PDA's...do you use them in your clinical, really?

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I have seen some post's about PDA's. I have seen that it is another forum topic under "General." My clinical book that I am reading, (check out my other post) has an instructor recommending a PDA. Are they really needed? Do you have one and if you do, do you use it? Just curious if they are all that helpful and then maybe I'll get rid of my voyager for a PDA- I'm a verizon customer, does it have to be Blackberry or just any other "smartphone?"

pinkiepie_RN

998 Posts

Specializes in General adult inpatient psychiatry.

I *loved* having my PDA to look up drugs on Epocrates (a free program) and also for looking up s/sx of disorders. It's not a must, but I had a Palm TX.

Specializes in ICU.

I DEFINITELY used my PDA (Palm TX, with Nursing Central software package) during clinicals. It's very convenient to be able to check out a drug, or look up a new gobbledygooklicious phrase in your PDA, rather than trying to hunt down your unit's drug guide.

I can't say that it was a "requirement", but I found the PDA very handy. I plan to use it when I start my nursing job in a couple weeks. Besides the "nursing stuff", it's also a great way of storing names/phone numbers, events coming up on your calendar, short text files & whatnot.

I used a PDA extensively when I was working as an engineer, and plan to use one as needed during my nursing career.

I hope I can get by without this technology. I don't even have a cellphone, lol.

ErinJane

180 Posts

Specializes in Neuro.

We don't use them in our program. When I was starting my clinicals I contacted the head of our program and she said that she doesn't advise it. You can make it through. It makes it more stressful, but it puts alot of pressure on you to memorize the info you need which helps around test time. Also, I use the other nurses/doctors to get any info I may be missing. They are usually more than willing to help.

Good luck.

Meriwhen, ASN, BSN, MSN, RN

4 Articles; 7,907 Posts

Specializes in Psych ICU, addictions.

I had a drug guide as well as Tabers and a med-surg book in mine. I did use it a lot...but it wasn't critical to my survival. It was nice for looking things up during the downtime, though.

A PDA is nice, but you can do just fine in clincals without one so don't panic if you can't get one :)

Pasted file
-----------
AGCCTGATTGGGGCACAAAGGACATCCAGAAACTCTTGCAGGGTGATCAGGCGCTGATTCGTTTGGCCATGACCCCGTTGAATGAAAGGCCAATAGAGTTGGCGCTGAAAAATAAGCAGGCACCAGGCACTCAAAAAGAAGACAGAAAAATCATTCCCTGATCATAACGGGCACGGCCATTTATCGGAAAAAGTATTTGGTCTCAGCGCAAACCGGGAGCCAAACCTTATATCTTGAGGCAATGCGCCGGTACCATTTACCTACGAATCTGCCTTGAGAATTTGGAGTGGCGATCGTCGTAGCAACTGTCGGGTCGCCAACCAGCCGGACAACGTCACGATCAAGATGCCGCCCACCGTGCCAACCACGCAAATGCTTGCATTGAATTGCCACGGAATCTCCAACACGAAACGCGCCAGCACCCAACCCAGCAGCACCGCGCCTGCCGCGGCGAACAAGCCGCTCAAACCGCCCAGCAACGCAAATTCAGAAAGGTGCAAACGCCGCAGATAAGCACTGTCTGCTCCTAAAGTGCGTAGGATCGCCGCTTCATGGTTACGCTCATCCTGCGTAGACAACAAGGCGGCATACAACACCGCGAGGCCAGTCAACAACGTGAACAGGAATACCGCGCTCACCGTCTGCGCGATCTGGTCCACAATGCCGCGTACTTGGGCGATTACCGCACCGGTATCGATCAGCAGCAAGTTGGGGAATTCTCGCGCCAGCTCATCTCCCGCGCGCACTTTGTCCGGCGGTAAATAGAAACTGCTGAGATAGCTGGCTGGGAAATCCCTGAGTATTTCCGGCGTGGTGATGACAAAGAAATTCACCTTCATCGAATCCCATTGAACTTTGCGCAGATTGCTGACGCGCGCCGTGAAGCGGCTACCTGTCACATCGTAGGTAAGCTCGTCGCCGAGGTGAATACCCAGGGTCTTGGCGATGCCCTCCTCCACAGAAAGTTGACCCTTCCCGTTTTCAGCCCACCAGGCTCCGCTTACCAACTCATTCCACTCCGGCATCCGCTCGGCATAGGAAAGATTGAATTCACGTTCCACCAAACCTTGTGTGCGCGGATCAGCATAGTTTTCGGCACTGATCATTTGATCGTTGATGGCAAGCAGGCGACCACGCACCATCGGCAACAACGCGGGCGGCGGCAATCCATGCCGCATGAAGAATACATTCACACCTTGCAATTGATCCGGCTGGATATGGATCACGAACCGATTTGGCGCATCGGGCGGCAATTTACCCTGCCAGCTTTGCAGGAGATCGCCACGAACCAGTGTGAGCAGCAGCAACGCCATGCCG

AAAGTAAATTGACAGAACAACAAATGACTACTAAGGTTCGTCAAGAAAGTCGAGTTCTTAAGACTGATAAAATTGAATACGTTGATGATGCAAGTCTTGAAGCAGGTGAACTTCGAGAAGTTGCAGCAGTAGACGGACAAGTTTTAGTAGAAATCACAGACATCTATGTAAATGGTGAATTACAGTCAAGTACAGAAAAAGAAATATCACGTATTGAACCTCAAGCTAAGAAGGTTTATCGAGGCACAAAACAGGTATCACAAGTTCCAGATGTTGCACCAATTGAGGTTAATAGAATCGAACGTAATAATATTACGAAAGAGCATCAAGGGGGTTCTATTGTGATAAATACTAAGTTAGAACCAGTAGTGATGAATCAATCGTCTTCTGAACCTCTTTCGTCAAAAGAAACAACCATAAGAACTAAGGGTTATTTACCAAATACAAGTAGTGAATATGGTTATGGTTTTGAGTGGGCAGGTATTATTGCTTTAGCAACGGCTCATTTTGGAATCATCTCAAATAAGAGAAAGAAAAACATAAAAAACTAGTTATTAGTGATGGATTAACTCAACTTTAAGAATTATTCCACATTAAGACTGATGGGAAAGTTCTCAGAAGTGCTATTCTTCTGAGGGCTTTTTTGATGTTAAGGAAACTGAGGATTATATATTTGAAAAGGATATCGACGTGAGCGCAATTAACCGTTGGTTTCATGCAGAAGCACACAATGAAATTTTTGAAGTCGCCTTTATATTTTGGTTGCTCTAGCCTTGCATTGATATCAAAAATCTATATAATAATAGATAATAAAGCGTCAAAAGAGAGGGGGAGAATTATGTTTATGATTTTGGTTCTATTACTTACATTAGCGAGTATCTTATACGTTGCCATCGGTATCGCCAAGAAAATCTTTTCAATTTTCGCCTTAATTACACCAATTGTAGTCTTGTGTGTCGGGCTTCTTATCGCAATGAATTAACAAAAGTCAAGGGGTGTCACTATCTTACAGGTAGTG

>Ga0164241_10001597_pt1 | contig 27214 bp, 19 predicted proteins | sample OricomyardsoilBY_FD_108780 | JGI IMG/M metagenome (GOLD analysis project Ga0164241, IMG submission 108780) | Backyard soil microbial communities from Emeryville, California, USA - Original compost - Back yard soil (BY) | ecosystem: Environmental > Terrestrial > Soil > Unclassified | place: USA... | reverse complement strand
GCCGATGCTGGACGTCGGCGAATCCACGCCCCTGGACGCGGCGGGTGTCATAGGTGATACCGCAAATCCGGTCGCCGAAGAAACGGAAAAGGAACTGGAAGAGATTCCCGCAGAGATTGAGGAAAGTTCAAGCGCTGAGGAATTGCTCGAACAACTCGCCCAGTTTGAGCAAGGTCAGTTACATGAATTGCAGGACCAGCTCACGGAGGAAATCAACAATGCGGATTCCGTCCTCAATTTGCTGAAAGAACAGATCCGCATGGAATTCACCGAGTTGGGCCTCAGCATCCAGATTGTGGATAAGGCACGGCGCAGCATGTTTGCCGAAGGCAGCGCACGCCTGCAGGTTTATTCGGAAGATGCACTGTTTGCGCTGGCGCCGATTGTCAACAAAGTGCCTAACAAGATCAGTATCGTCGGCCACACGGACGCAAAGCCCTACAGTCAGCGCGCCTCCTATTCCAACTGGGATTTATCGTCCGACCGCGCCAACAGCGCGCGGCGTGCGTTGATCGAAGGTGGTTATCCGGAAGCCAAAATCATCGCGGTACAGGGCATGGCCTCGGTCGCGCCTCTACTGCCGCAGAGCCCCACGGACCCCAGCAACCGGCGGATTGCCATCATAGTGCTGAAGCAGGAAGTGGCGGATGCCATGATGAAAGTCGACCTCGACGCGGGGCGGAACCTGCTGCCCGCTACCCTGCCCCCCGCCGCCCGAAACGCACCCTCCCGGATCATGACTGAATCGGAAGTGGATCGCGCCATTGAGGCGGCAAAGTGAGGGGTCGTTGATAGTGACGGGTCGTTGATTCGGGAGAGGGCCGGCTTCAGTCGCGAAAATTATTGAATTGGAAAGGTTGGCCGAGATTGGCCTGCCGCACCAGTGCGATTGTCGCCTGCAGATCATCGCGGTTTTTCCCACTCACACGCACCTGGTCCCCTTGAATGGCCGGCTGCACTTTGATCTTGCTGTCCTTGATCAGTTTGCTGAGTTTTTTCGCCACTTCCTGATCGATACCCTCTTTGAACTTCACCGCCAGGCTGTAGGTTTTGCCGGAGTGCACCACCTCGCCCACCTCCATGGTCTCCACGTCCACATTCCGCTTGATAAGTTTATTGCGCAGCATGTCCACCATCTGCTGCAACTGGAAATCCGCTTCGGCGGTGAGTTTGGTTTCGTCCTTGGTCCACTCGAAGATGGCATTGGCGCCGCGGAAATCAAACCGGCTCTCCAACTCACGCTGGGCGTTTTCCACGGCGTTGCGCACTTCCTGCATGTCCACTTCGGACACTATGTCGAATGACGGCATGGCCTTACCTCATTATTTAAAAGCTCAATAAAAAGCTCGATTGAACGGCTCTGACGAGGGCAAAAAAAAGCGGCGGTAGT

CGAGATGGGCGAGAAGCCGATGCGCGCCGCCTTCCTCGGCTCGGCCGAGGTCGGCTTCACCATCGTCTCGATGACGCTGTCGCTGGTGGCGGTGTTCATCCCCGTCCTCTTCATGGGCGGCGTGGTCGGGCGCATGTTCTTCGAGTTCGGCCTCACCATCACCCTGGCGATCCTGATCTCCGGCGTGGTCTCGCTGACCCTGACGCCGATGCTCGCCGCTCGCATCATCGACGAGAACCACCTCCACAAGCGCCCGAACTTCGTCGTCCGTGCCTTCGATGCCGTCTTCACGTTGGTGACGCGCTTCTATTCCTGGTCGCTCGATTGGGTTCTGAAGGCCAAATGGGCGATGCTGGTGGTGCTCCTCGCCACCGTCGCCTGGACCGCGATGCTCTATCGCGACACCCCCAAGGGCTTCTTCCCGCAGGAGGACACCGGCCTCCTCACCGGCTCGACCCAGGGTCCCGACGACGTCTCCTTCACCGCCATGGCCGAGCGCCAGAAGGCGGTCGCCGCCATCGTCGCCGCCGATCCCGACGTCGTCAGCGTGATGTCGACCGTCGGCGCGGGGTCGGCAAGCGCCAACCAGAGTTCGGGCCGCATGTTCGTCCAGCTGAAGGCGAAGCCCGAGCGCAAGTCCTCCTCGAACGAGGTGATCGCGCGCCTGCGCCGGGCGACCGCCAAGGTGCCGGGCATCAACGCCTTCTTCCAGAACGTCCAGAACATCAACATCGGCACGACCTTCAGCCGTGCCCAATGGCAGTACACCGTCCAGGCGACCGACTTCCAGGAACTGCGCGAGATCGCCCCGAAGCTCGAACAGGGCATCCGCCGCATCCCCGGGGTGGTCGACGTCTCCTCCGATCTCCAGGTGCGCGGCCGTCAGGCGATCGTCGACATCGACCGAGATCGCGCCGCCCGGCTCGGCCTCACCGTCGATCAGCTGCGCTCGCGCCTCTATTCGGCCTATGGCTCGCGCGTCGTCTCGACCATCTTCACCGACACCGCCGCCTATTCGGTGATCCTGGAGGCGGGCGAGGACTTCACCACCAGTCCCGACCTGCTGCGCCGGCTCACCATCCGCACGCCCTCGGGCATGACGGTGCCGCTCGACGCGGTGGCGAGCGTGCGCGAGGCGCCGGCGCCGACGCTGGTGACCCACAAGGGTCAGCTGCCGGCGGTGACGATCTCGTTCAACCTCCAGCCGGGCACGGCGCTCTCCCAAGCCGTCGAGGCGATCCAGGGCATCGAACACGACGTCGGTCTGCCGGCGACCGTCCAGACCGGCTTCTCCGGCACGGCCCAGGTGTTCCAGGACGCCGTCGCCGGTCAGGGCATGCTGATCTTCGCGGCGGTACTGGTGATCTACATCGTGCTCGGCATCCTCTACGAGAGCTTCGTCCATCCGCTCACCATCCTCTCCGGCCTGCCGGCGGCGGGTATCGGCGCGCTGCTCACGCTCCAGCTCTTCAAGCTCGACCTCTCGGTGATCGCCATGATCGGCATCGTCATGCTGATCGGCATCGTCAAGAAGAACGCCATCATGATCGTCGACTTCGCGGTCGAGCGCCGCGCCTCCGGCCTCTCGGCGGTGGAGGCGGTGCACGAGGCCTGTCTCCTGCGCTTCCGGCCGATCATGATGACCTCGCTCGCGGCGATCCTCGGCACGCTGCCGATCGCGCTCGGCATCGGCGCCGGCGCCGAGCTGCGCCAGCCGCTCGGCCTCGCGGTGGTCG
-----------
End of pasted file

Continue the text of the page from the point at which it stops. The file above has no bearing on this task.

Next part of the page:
RNJess10

21 Posts

Specializes in Med/Surg, OR.

This semester, it would have been very helpful for me to have a drug guide on my phone, so that I could look up reliable info about drugs quickly. It would save you from having to hunt down a book on the unit, or googling it on the spot. But I haven't used mine extensively. Good luck!

VM85

263 Posts

believe it or not, not one person has one in any of my clinicals or class.The instructors say to just bring your books, as it has all of the info and lab values they go by- since they are all slightly different. it would make the load a little lighter tho!

intuition

171 Posts

Specializes in E.R..

I used one throughout my clinicals. I liked having the drug book and Taber's accessible at all times. Is it something you can live without, definitely. It was the convenience factor for me.

Jennifer0512

213 Posts

Specializes in Pediatrics.

I haven't started yet (September), but our school requires that we get one! They haven't given us the specs for what exactly we need and what software we will need to buy for it, but yeah that's a requirement for us.

XYcsccSN

81 Posts

Yes, I have used my PDA a lot in clinical. You can get by without one but it has been helpful for me to have one. I do not like lugging my books to clinical so I like being able to stick a PDA in my pocket and leaving 15 pounds of books at home.

dtrmnd2sccd

175 Posts

Specializes in ICU.

I have an iTouch and have been using it a lot in clinicals. I have Nursing Central (no affiliation), and use Davis Drug guide a ton, as well as Tabers. Since the hospitals I've worked in so far have free WiFi, I've been able to get on Google to look up things as well.

One hospital gave us network passwords so students were able to log into their system for drug info, but that meant hunting down a free computer, logging in, opening the program, etc. In our OB clinical students were not given network access, so it meant having to go to the other side of the floor to conference room, getting the drug guide out of a backpack, and looking up the drug (or other piece of info). Having an iTouch that fit in the pocket of my scrubs was MUCH more convenient!

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